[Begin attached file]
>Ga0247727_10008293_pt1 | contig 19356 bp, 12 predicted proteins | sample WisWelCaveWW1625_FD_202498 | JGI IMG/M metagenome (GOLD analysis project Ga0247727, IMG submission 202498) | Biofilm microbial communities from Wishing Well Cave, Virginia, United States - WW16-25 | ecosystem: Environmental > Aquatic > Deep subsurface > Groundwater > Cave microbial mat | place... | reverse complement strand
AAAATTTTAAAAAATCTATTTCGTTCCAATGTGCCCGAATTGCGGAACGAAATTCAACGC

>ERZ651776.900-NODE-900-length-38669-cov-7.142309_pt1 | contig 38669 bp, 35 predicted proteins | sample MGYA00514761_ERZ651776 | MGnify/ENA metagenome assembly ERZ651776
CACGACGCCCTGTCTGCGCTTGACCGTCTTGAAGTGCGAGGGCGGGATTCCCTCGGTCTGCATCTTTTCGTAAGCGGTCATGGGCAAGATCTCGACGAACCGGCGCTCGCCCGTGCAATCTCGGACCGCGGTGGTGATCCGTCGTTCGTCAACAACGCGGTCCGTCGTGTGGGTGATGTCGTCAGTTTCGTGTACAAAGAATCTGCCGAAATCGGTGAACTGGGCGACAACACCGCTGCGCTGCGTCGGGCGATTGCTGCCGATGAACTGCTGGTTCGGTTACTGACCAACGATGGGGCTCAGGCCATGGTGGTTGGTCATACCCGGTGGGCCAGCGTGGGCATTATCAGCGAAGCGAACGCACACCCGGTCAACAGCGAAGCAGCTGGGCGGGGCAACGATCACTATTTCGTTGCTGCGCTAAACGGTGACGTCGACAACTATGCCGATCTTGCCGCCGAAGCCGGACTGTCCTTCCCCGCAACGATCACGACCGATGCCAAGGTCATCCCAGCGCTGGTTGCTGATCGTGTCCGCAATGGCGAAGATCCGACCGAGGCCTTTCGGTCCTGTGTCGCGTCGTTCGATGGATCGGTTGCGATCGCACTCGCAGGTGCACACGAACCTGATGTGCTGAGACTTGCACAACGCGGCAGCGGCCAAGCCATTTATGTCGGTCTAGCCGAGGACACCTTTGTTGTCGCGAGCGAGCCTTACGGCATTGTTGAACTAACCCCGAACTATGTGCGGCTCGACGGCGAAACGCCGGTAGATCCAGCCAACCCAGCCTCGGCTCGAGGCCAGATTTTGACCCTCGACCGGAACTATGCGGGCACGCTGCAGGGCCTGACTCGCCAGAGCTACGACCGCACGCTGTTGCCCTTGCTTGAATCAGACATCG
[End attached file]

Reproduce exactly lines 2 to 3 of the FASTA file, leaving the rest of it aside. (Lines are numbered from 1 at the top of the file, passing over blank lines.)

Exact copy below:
AAAATTTTAAAAAATCTATTTCGTTCCAATGTGCCCGAATTGCGGAACGAAATTCAACGC

>ERZ651776.900-NODE-900-length-38669-cov-7.142309_pt1 | contig 38669 bp, 35 predicted proteins | sample MGYA00514761_ERZ651776 | MGnify/ENA metagenome assembly ERZ651776